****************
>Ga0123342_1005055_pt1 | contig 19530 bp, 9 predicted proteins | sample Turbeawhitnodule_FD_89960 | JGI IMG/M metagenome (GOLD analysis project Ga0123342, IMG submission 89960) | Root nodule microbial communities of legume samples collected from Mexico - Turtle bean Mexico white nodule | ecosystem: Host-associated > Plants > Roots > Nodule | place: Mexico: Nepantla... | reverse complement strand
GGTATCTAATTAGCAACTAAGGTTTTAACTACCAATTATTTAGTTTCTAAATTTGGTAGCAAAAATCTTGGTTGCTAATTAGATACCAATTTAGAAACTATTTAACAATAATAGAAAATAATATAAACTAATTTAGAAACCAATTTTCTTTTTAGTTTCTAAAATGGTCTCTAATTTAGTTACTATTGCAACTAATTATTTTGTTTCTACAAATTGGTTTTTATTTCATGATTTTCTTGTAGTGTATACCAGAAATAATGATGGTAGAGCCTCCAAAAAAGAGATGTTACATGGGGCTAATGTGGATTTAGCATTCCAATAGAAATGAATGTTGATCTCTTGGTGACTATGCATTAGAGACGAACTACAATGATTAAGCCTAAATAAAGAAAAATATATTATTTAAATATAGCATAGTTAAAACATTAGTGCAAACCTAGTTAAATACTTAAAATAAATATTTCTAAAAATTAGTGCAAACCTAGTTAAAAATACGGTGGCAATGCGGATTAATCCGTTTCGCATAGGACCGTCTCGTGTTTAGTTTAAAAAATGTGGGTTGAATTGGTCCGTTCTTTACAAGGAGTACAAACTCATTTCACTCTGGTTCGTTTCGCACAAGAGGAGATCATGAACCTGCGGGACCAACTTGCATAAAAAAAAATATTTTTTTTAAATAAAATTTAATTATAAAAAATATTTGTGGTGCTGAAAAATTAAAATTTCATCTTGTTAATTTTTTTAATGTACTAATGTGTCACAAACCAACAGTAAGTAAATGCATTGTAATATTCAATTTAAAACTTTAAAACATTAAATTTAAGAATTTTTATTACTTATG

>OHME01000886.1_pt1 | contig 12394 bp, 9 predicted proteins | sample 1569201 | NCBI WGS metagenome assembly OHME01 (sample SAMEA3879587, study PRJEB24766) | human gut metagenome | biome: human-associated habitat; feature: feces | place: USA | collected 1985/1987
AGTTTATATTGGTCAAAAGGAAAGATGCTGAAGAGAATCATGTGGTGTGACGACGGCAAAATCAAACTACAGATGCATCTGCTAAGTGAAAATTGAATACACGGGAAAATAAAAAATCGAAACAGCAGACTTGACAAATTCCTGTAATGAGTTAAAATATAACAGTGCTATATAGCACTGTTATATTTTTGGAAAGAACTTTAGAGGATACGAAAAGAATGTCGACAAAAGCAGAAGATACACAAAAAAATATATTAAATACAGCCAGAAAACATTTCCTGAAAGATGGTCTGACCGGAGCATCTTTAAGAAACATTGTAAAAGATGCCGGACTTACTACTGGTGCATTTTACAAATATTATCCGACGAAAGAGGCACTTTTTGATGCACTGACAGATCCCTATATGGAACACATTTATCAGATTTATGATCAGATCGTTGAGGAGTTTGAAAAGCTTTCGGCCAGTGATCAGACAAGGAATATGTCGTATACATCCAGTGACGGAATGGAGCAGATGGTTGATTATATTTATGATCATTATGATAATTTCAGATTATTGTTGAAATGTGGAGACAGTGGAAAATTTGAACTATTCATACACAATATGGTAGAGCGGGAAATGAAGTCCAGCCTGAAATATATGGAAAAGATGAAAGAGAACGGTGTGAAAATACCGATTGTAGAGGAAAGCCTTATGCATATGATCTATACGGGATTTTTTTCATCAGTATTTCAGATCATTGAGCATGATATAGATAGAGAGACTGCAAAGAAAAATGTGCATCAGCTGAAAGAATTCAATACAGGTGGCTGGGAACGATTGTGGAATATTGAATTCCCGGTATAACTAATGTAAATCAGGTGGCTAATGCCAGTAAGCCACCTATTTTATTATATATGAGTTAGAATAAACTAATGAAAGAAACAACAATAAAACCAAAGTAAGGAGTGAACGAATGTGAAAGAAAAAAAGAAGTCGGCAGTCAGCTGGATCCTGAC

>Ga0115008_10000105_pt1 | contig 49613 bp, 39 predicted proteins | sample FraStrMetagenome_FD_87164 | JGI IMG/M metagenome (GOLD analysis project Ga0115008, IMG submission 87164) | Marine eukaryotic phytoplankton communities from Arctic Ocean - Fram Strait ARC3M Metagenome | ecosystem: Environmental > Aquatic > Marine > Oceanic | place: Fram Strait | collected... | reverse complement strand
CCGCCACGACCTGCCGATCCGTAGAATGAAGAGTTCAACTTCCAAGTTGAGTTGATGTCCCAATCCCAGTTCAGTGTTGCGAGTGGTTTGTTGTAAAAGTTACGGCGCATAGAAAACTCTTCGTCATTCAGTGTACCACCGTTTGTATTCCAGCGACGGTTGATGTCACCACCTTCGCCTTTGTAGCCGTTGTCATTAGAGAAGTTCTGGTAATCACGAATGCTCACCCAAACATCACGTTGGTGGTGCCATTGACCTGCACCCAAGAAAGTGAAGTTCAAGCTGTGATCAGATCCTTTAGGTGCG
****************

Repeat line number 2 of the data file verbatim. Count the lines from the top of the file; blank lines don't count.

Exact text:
GGTATCTAATTAGCAACTAAGGTTTTAACTACCAATTATTTAGTTTCTAAATTTGGTAGCAAAAATCTTGGTTGCTAATTAGATACCAATTTAGAAACTATTTAACAATAATAGAAAATAATATAAACTAATTTAGAAACCAATTTTCTTTTTAGTTTCTAAAATGGTCTCTAATTTAGTTACTATTGCAACTAATTATTTTGTTTCTACAAATTGGTTTTTATTTCATGATTTTCTTGTAGTGTATACCAGAAATAATGATGGTAGAGCCTCCAAAAAAGAGATGTTACATGGGGCTAATGTGGATTTAGCATTCCAATAGAAATGAATGTTGATCTCTTGGTGACTATGCATTAGAGACGAACTACAATGATTAAGCCTAAATAAAGAAAAATATATTATTTAAATATAGCATAGTTAAAACATTAGTGCAAACCTAGTTAAATACTTAAAATAAATATTTCTAAAAATTAGTGCAAACCTAGTTAAAAATACGGTGGCAATGCGGATTAATCCGTTTCGCATAGGACCGTCTCGTGTTTAGTTTAAAAAATGTGGGTTGAATTGGTCCGTTCTTTACAAGGAGTACAAACTCATTTCACTCTGGTTCGTTTCGCACAAGAGGAGATCATGAACCTGCGGGACCAACTTGCATAAAAAAAAATATTTTTTTTAAATAAAATTTAATTATAAAAAATATTTGTGGTGCTGAAAAATTAAAATTTCATCTTGTTAATTTTTTTAATGTACTAATGTGTCACAAACCAACAGTAAGTAAATGCATTGTAATATTCAATTTAAAACTTTAAAACATTAAATTTAAGAATTTTTATTACTTATG